What is the Value of My Business: Exploring Business Valuation for Selling Your Business


Brittany Grunau

How to Value a Business

For business owners, understanding how much your business is worth, or business valuation, is a crucial piece of information for planning for the eventual sale of your business. Knowing this value gives you a clear picture of how much your business could grow and what it could be worth to potential buyers or investors. This information helps you make smart decisions when you’re thinking about selling or merging.

To assist in this process, Pacific Business Sales offers a comprehensive free Business Market Value Analysis specifically tailored to prospective sellers.

Important Business Valuation Terms to Understand:

Understanding the disparities among Discretionary Earnings (DE), Net Profit, and Earnings Before Interest, Taxes, Depreciation, and Amortization (EBITDA) is crucial before delving into determining “what is the value of my business?”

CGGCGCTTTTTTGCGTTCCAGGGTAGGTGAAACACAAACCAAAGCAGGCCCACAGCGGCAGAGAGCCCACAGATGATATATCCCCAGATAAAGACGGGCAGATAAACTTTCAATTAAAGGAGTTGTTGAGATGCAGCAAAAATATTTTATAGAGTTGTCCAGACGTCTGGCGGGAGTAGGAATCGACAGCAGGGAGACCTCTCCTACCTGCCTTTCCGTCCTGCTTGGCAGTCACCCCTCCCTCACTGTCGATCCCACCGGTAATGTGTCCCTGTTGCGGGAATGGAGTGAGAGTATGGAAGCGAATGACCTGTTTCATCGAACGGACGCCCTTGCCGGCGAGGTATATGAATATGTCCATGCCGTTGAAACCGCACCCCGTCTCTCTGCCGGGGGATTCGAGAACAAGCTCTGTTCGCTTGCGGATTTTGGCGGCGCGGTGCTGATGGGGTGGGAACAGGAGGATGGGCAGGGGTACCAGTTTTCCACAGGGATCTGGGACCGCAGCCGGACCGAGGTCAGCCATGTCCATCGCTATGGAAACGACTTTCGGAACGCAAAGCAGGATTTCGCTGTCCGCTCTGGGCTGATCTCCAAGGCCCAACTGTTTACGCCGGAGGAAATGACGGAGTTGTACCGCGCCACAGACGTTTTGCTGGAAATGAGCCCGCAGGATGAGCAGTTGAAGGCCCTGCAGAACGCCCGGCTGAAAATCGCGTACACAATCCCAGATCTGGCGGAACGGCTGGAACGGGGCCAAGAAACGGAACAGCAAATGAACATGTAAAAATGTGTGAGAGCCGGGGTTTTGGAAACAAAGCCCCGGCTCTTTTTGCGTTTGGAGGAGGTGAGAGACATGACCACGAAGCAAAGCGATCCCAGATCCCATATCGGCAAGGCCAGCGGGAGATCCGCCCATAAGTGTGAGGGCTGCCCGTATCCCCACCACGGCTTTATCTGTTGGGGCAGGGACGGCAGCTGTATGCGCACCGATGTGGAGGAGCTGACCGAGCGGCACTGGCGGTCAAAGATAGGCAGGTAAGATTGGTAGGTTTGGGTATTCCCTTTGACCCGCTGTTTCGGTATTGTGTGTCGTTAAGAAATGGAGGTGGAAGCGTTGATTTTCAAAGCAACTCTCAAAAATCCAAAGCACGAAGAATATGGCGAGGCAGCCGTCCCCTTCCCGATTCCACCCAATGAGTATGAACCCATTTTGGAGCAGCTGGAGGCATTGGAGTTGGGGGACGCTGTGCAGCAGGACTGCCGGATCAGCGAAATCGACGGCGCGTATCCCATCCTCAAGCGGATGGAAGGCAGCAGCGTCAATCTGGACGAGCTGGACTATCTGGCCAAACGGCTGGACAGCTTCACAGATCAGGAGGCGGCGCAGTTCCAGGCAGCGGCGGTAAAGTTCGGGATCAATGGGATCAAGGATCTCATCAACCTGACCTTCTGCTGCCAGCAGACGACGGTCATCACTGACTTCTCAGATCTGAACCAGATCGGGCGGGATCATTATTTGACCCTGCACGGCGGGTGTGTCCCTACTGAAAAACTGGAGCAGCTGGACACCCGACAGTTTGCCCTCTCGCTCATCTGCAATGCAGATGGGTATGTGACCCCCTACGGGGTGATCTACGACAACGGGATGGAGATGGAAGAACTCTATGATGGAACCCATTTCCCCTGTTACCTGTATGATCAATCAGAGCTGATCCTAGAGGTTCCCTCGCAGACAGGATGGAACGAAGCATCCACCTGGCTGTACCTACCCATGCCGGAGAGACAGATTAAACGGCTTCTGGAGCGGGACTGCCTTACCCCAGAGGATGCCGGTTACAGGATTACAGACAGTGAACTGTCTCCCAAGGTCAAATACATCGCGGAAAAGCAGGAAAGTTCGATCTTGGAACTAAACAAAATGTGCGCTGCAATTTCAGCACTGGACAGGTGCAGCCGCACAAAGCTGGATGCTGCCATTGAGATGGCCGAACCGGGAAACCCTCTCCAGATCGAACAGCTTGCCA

Net Profit:

At the outset, Net Profit serves as the baseline for computing both DE and EBITDA. When business brokers or valuation analysts mention Net Profit, they typically refer to the figure reported on the company’s tax returns. Discrepancies between the Net Profit on the company’s Profit & Loss statement and that on the Tax Return often arise due to year-end adjustments made by accountants or CPAs. It is good practice to have your CPA or accountant review the profit and loss statement after filing taxes and reconcile any adjustments. However, for valuation purposes, only the Net Profit from the Tax Return is considered when the Tax Return is available.